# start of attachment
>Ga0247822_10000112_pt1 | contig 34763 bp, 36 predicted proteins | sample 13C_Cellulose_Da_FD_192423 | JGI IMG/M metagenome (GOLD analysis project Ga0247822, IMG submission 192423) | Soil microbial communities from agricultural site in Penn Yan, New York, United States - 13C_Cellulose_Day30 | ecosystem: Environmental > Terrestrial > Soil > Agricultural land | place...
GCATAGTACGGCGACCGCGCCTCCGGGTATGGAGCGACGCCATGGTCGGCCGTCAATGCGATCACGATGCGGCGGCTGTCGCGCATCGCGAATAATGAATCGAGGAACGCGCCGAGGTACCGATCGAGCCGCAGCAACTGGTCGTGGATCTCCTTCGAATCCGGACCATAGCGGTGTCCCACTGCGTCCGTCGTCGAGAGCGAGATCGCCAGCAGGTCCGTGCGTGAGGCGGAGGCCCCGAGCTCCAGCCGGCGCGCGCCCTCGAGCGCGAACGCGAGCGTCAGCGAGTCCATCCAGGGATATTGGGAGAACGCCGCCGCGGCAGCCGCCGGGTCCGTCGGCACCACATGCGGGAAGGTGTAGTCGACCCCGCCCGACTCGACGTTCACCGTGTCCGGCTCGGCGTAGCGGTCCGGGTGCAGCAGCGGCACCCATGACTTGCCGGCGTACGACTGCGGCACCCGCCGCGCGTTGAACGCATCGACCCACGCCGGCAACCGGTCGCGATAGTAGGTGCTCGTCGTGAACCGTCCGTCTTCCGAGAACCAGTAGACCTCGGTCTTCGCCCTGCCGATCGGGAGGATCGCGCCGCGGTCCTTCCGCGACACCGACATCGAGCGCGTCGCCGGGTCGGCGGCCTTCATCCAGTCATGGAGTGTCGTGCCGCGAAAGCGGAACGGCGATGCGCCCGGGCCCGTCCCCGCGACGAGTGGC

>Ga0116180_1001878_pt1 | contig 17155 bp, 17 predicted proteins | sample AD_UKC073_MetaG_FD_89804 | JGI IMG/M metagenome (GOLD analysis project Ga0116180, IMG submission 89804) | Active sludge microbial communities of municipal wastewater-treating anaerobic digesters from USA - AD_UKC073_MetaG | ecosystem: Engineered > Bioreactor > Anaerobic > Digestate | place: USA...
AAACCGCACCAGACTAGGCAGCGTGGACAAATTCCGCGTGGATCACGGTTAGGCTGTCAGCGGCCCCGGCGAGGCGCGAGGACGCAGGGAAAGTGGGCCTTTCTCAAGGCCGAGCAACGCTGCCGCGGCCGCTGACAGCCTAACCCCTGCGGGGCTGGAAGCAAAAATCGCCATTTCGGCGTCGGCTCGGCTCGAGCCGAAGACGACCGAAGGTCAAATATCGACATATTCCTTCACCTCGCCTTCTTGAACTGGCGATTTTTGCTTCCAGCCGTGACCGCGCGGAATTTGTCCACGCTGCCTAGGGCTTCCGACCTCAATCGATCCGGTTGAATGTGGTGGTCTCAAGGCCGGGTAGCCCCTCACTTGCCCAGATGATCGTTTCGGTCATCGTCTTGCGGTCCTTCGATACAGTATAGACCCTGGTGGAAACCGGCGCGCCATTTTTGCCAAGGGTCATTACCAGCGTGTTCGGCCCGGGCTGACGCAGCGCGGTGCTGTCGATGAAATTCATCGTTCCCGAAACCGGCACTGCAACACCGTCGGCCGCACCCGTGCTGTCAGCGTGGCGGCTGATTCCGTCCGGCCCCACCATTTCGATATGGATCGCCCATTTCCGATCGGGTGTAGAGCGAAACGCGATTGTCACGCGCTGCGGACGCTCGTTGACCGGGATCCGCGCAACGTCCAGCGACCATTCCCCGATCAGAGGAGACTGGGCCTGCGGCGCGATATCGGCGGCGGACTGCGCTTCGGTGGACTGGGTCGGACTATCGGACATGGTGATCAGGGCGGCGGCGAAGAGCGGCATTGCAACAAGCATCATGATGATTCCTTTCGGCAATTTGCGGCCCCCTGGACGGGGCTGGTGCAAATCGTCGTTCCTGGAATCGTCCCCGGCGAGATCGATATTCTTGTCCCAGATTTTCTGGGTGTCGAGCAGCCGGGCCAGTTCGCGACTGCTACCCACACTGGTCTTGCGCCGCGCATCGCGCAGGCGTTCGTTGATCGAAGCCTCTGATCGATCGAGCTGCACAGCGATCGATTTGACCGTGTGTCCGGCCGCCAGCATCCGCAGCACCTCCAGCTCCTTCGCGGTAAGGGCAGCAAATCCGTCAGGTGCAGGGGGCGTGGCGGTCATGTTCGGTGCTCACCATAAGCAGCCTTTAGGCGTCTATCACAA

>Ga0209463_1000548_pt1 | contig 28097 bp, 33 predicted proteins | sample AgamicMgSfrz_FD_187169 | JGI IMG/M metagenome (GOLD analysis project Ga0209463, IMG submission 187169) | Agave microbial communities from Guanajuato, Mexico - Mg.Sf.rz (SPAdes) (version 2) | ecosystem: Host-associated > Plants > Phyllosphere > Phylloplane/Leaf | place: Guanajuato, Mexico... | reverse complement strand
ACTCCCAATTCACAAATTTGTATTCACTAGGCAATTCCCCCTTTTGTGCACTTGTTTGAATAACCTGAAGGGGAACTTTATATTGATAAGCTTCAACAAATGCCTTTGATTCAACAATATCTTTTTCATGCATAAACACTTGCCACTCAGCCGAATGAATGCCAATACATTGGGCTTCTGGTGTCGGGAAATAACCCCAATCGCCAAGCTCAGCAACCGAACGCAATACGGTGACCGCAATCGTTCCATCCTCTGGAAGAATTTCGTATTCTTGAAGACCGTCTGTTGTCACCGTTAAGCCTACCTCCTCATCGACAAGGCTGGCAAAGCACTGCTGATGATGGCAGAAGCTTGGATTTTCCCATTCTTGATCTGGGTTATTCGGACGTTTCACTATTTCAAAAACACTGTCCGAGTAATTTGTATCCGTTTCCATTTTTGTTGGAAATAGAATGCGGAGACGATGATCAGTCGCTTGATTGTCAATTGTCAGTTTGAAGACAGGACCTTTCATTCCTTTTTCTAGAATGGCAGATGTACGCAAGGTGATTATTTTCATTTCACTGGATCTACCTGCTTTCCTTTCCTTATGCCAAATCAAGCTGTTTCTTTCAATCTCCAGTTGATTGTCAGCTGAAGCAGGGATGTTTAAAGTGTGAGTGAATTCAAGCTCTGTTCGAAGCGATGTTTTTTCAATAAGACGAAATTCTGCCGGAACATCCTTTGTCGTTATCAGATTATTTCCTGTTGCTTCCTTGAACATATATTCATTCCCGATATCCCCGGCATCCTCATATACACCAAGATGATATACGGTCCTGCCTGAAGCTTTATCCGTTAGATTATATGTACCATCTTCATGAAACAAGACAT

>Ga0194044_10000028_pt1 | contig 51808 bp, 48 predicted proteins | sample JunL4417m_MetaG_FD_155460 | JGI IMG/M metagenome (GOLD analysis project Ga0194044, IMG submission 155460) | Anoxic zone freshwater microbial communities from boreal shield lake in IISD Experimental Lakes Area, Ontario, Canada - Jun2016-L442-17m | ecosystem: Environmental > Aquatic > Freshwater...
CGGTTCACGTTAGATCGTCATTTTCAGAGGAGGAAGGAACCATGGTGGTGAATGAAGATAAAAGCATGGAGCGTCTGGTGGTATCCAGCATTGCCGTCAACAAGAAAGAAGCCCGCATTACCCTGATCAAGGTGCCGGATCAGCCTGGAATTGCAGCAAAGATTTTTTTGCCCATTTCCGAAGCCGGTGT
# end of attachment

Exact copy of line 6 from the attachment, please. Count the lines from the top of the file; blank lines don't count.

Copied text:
ACTCCCAATTCACAAATTTGTATTCACTAGGCAATTCCCCCTTTTGTGCACTTGTTTGAATAACCTGAAGGGGAACTTTATATTGATAAGCTTCAACAAATGCCTTTGATTCAACAATATCTTTTTCATGCATAAACACTTGCCACTCAGCCGAATGAATGCCAATACATTGGGCTTCTGGTGTCGGGAAATAACCCCAATCGCCAAGCTCAGCAACCGAACGCAATACGGTGACCGCAATCGTTCCATCCTCTGGAAGAATTTCGTATTCTTGAAGACCGTCTGTTGTCACCGTTAAGCCTACCTCCTCATCGACAAGGCTGGCAAAGCACTGCTGATGATGGCAGAAGCTTGGATTTTCCCATTCTTGATCTGGGTTATTCGGACGTTTCACTATTTCAAAAACACTGTCCGAGTAATTTGTATCCGTTTCCATTTTTGTTGGAAATAGAATGCGGAGACGATGATCAGTCGCTTGATTGTCAATTGTCAGTTTGAAGACAGGACCTTTCATTCCTTTTTCTAGAATGGCAGATGTACGCAAGGTGATTATTTTCATTTCACTGGATCTACCTGCTTTCCTTTCCTTATGCCAAATCAAGCTGTTTCTTTCAATCTCCAGTTGATTGTCAGCTGAAGCAGGGATGTTTAAAGTGTGAGTGAATTCAAGCTCTGTTCGAAGCGATGTTTTTTCAATAAGACGAAATTCTGCCGGAACATCCTTTGTCGTTATCAGATTATTTCCTGTTGCTTCCTTGAACATATATTCATTCCCGATATCCCCGGCATCCTCATATACACCAAGATGATATACGGTCCTGCCTGAAGCTTTATCCGTTAGATTATATGTACCATCTTCATGAAACAAGACAT